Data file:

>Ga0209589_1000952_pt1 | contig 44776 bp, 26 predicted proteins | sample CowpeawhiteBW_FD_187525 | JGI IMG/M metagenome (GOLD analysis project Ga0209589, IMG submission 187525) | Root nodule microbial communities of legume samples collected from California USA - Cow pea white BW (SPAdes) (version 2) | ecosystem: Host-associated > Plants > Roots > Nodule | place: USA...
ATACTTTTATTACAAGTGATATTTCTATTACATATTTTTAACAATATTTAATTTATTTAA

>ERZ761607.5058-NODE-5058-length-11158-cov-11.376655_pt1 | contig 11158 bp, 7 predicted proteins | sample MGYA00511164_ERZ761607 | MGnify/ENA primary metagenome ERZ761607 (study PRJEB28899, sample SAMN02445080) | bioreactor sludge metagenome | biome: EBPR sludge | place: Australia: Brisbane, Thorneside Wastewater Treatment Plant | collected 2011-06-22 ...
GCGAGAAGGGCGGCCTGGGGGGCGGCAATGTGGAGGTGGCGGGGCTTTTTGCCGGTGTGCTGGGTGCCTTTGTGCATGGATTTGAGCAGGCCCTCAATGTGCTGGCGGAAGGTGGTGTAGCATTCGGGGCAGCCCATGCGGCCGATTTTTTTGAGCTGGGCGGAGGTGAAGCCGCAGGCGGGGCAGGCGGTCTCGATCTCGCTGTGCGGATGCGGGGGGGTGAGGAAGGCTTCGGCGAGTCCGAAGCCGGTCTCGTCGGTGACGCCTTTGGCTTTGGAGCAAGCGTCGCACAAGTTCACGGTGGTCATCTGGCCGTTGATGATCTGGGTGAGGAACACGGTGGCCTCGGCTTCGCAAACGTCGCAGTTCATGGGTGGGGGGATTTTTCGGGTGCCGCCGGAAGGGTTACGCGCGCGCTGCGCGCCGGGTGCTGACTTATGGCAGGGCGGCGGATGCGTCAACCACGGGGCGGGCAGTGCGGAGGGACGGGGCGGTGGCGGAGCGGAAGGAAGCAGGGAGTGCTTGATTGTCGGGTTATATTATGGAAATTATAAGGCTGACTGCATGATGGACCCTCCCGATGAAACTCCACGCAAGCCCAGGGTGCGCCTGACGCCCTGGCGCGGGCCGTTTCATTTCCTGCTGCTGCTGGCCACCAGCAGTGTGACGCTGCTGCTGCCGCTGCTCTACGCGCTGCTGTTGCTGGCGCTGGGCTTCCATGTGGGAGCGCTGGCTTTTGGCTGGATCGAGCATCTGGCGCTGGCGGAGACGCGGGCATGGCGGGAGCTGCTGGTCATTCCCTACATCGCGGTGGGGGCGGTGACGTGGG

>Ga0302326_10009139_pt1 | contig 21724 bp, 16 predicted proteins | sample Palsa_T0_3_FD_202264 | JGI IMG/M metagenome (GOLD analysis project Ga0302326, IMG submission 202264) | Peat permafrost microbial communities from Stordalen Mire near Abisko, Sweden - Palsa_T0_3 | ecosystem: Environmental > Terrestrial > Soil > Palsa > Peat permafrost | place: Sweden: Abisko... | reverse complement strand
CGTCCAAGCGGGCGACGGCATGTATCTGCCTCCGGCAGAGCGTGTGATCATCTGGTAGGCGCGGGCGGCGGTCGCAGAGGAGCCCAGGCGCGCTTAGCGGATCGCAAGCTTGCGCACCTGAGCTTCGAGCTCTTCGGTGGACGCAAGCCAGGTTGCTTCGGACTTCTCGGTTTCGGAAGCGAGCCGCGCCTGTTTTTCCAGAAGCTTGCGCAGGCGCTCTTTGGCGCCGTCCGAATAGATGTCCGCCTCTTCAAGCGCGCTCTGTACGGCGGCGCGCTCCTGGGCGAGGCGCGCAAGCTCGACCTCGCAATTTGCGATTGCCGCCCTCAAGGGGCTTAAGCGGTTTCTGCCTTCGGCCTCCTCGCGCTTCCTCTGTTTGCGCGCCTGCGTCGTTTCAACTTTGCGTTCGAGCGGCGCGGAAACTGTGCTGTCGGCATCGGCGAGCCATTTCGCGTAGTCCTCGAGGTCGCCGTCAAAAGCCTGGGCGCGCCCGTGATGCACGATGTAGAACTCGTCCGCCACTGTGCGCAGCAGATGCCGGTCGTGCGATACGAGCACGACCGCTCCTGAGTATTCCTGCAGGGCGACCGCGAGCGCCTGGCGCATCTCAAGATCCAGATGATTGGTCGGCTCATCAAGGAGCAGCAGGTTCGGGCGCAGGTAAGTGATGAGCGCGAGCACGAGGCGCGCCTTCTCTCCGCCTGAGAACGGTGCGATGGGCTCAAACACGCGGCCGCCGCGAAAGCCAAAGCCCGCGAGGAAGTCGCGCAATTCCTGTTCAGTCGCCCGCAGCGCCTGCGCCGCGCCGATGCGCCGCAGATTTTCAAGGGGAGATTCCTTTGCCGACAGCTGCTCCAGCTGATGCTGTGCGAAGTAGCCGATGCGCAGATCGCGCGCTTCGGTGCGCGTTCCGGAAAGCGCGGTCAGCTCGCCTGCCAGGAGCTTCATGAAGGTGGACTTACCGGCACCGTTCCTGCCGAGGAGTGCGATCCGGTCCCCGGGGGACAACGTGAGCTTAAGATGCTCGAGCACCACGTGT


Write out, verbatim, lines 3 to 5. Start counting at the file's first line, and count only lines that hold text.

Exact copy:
>ERZ761607.5058-NODE-5058-length-11158-cov-11.376655_pt1 | contig 11158 bp, 7 predicted proteins | sample MGYA00511164_ERZ761607 | MGnify/ENA primary metagenome ERZ761607 (study PRJEB28899, sample SAMN02445080) | bioreactor sludge metagenome | biome: EBPR sludge | place: Australia: Brisbane, Thorneside Wastewater Treatment Plant | collected 2011-06-22 ...
GCGAGAAGGGCGGCCTGGGGGGCGGCAATGTGGAGGTGGCGGGGCTTTTTGCCGGTGTGCTGGGTGCCTTTGTGCATGGATTTGAGCAGGCCCTCAATGTGCTGGCGGAAGGTGGTGTAGCATTCGGGGCAGCCCATGCGGCCGATTTTTTTGAGCTGGGCGGAGGTGAAGCCGCAGGCGGGGCAGGCGGTCTCGATCTCGCTGTGCGGATGCGGGGGGGTGAGGAAGGCTTCGGCGAGTCCGAAGCCGGTCTCGTCGGTGACGCCTTTGGCTTTGGAGCAAGCGTCGCACAAGTTCACGGTGGTCATCTGGCCGTTGATGATCTGGGTGAGGAACACGGTGGCCTCGGCTTCGCAAACGTCGCAGTTCATGGGTGGGGGGATTTTTCGGGTGCCGCCGGAAGGGTTACGCGCGCGCTGCGCGCCGGGTGCTGACTTATGGCAGGGCGGCGGATGCGTCAACCACGGGGCGGGCAGTGCGGAGGGACGGGGCGGTGGCGGAGCGGAAGGAAGCAGGGAGTGCTTGATTGTCGGGTTATATTATGGAAATTATAAGGCTGACTGCATGATGGACCCTCCCGATGAAACTCCACGCAAGCCCAGGGTGCGCCTGACGCCCTGGCGCGGGCCGTTTCATTTCCTGCTGCTGCTGGCCACCAGCAGTGTGACGCTGCTGCTGCCGCTGCTCTACGCGCTGCTGTTGCTGGCGCTGGGCTTCCATGTGGGAGCGCTGGCTTTTGGCTGGATCGAGCATCTGGCGCTGGCGGAGACGCGGGCATGGCGGGAGCTGCTGGTCATTCCCTACATCGCGGTGGGGGCGGTGACGTGGG

>Ga0302326_10009139_pt1 | contig 21724 bp, 16 predicted proteins | sample Palsa_T0_3_FD_202264 | JGI IMG/M metagenome (GOLD analysis project Ga0302326, IMG submission 202264) | Peat permafrost microbial communities from Stordalen Mire near Abisko, Sweden - Palsa_T0_3 | ecosystem: Environmental > Terrestrial > Soil > Palsa > Peat permafrost | place: Sweden: Abisko... | reverse complement strand